Men who do enroll in college, at whatever age, are more likely than women to drop out, and they graduate at lower rates, the Education Department reports. That’s one thing universities and colleges can address directly, but generally don’t, Shelley, [manager of the Men’s Resource Center at Lakeland Community College], said.

Through 21 years running one of the few campus support centers exclusively for men, he said, “I’ve thought it can only get better. But it just has gone nowhere. Not only are there not programs like ours that are supportive of male students, but at most college campuses the attitude is that men are the problem versus men have problems, too. . . .”

Meanwhile, boys in many American communities don’t see male role models who have been to college and succeeded, said Keith Bullock at Kentucky’s Berea College (56 percent female). Bullock is coordinator of programs to support male students, many of them from Appalachia. “They don’t have those examples of doctors and lawyers and professionals.”

. . . The male students under his care are black, white and Hispanic, Bullock said, and they all face similar pressures. He escorts them to the counseling and advising offices and texts them every day to make sure they get to class on time and know when tests are scheduled. “My guys,” he calls them. He also works with them on study habits and time management. “It’s very challenging. It’s very emotional. Sometimes I’m hugging them up and there’s times when I feel I have to curse them out.” (quoted from the article)

4. What Does This Mean for You?

So, if you have a son at home, perhaps The Hechinger Report article has given you some new perspectives and some new facts to think with. But there is also some information here for those of you with a daughter at home. As we said in our new book, How To Explore Your College Options: A Workbook for High School Students, the gender breakdown on a college campus is one thing prospective applicants might want to consider. And now that we know that male students are sometimes in shorter supply than you might have expected, I am glad that we included a question about gender breakdown on the College Profile Worksheet. We give the Worksheet to students to complete for colleges they are interested in applying to (it is found at the end of our book). Here is some of what we wrote in the new book:

If you look at the enrollment statistics for many colleges, you will notice that some are split pretty evenly between male and female students (say, 46 percent vs. 54 percent), while others are way out of balance (say, 30 percent vs. 70 percent). Sometimes colleges that are out of balance can be explained by their history (for example, they were once women’s colleges) or by the types of majors they are best known for (given that some majors, unfortunately, continue to attract more students of one gender). If you want a college to reflect the general undergraduate college student population, it is interesting to note that enrollment figures overall in the fall of 2014 showed that 56 percent of undergraduate students were female. So, if a college is better balanced than that (in other words, closer to 50/50), it might well be working hard to achieve that balance.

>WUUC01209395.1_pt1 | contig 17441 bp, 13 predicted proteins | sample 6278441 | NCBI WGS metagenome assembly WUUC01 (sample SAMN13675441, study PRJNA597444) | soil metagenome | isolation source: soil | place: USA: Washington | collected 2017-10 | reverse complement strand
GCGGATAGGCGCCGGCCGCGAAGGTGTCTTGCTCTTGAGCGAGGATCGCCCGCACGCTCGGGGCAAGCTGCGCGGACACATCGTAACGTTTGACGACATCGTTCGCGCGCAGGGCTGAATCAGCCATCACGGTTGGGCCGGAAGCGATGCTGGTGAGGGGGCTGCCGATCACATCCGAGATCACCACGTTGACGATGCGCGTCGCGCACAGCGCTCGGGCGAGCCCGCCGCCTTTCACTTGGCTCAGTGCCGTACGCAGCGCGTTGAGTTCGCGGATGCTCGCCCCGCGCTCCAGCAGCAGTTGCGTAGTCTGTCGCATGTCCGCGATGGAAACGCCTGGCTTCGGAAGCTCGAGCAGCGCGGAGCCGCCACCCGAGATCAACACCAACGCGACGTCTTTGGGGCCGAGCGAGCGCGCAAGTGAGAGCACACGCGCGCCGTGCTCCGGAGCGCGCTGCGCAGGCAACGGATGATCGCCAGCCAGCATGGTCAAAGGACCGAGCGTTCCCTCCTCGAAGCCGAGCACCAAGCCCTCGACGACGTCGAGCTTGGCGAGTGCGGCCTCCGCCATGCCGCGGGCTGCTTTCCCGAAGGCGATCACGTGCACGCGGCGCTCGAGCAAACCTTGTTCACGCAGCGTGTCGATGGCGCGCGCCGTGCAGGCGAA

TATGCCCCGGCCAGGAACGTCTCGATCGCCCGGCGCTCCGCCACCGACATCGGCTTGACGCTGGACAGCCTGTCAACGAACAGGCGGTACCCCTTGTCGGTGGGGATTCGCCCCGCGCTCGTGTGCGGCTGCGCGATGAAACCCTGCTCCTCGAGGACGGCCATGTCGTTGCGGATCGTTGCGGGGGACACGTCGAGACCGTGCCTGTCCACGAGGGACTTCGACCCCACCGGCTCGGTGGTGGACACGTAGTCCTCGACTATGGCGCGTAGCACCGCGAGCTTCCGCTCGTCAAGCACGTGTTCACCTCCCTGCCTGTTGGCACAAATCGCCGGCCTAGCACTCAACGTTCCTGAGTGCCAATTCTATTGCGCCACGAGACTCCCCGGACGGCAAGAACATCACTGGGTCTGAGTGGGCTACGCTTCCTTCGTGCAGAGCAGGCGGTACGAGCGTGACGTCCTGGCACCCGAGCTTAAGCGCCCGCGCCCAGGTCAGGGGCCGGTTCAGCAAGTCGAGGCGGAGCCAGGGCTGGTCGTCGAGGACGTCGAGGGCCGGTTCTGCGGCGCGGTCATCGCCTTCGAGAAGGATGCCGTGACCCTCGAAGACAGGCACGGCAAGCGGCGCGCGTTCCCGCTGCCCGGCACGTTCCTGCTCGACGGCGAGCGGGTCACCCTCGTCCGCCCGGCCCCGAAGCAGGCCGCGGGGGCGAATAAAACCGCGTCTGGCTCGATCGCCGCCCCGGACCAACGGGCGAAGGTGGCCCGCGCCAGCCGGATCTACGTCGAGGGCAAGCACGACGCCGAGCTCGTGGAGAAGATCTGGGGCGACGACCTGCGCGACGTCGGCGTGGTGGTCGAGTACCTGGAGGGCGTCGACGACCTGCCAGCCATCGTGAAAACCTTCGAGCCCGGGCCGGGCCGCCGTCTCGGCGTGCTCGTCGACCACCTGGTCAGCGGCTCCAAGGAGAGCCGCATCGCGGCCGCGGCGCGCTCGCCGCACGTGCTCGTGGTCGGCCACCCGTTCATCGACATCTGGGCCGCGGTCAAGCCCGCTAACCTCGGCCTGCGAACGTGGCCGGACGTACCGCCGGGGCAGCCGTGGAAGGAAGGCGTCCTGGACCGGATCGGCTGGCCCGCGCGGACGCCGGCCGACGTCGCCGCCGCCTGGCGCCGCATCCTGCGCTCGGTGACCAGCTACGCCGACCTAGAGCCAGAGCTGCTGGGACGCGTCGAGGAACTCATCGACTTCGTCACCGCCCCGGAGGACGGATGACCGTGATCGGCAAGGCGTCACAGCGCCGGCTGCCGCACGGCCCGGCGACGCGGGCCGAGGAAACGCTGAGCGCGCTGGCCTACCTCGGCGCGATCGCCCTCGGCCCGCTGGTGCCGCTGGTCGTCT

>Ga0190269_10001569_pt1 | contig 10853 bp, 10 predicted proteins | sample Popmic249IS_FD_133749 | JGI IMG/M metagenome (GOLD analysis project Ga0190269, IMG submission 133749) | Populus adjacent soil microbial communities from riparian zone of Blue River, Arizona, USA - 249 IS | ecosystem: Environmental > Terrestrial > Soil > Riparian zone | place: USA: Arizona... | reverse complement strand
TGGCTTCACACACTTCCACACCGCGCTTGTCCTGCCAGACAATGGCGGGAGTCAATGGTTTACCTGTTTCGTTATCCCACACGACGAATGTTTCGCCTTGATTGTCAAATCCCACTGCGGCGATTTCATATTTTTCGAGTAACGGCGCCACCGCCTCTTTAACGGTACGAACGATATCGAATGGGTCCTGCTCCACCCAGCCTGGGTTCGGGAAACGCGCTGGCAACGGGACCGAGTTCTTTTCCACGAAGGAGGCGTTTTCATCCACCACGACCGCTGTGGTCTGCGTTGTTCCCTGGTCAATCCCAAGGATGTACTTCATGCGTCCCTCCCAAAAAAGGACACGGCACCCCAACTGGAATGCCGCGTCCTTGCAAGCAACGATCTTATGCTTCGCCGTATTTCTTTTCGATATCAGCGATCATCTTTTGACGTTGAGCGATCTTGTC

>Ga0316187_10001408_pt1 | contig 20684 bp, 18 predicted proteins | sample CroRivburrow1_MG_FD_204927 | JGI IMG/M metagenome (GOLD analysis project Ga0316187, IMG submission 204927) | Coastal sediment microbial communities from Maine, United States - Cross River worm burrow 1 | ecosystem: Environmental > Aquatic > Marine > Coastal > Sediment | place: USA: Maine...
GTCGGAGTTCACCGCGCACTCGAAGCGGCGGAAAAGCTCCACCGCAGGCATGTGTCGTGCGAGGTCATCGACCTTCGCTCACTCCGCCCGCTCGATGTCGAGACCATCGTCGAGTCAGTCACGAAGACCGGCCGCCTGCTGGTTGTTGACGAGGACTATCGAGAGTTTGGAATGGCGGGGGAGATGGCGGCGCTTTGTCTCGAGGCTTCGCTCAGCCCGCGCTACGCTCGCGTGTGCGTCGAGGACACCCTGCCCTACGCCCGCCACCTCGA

Let’s look at a few examples. Carleton College (a great private liberal arts college in Northfield, Minnesota) is 53 percent female and 47 percent male. Carleton is working at it, we would say. Oddly enough, the gigantic University of Minnesota (the excellent public flagship university in the Twin Cities) gets even closer–at 51 percent female and 49 percent male. Not too far away, the Milwaukee School of Engineering (a Wisconsin college that specializes in engineering and technical subjects, though not exclusively) posts a 24 percent female and 76 percent male enrollment–for perhaps obvious reasons.

So, if gender balance at a college is important to your teenager, you all should check it out for each college on your teenager’s list. If you have never thought about it, you should think about it now. By the way, as we said in our new book, “we have not yet seen data reported and presented across colleges on enrollment of students with gender identities other than male and female. However, if you are looking for a college that is particularly accepting of more diverse gender identities, that is a topic that can and should be pursued by looking further on the college’s website and by calling the Admission Office and asking about relevant data and policies.”